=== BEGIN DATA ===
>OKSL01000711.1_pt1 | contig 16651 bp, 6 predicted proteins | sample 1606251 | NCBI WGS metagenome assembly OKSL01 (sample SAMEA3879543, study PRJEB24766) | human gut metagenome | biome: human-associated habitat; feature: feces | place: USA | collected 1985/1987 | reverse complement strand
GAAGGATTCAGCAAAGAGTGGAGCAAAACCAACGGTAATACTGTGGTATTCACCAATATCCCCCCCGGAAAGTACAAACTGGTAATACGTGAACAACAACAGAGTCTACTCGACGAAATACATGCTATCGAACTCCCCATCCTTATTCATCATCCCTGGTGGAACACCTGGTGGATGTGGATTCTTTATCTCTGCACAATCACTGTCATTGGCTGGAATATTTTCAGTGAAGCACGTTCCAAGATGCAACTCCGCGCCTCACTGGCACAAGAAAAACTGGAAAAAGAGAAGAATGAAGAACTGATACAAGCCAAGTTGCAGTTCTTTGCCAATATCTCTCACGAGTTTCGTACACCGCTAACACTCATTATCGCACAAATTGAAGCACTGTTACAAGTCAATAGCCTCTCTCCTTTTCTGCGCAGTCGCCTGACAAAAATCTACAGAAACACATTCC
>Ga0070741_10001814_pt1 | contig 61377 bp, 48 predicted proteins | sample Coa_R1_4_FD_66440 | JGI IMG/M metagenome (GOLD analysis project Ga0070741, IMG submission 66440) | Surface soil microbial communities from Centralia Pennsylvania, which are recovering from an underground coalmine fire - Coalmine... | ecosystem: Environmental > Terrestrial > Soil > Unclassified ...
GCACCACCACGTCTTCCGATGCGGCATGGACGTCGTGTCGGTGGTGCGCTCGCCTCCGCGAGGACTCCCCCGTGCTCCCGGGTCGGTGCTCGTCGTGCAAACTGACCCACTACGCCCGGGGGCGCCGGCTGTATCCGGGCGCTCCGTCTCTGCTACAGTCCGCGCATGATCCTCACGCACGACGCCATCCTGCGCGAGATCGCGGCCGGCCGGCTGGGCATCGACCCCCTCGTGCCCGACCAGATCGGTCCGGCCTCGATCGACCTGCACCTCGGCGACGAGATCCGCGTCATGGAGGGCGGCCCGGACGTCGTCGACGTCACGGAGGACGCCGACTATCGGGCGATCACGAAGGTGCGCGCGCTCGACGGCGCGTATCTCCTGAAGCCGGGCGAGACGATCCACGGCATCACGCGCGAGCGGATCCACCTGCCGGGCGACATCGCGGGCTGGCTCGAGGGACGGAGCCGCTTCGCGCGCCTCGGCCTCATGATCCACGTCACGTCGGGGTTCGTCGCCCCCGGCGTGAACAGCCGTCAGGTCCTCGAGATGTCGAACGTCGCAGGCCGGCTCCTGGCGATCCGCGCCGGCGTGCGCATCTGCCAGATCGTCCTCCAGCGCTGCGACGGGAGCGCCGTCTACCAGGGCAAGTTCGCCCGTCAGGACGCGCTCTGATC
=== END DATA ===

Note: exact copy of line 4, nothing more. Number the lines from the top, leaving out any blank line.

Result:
GCACCACCACGTCTTCCGATGCGGCATGGACGTCGTGTCGGTGGTGCGCTCGCCTCCGCGAGGACTCCCCCGTGCTCCCGGGTCGGTGCTCGTCGTGCAAACTGACCCACTACGCCCGGGGGCGCCGGCTGTATCCGGGCGCTCCGTCTCTGCTACAGTCCGCGCATGATCCTCACGCACGACGCCATCCTGCGCGAGATCGCGGCCGGCCGGCTGGGCATCGACCCCCTCGTGCCCGACCAGATCGGTCCGGCCTCGATCGACCTGCACCTCGGCGACGAGATCCGCGTCATGGAGGGCGGCCCGGACGTCGTCGACGTCACGGAGGACGCCGACTATCGGGCGATCACGAAGGTGCGCGCGCTCGACGGCGCGTATCTCCTGAAGCCGGGCGAGACGATCCACGGCATCACGCGCGAGCGGATCCACCTGCCGGGCGACATCGCGGGCTGGCTCGAGGGACGGAGCCGCTTCGCGCGCCTCGGCCTCATGATCCACGTCACGTCGGGGTTCGTCGCCCCCGGCGTGAACAGCCGTCAGGTCCTCGAGATGTCGAACGTCGCAGGCCGGCTCCTGGCGATCCGCGCCGGCGTGCGCATCTGCCAGATCGTCCTCCAGCGCTGCGACGGGAGCGCCGTCTACCAGGGCAAGTTCGCCCGTCAGGACGCGCTCTGATC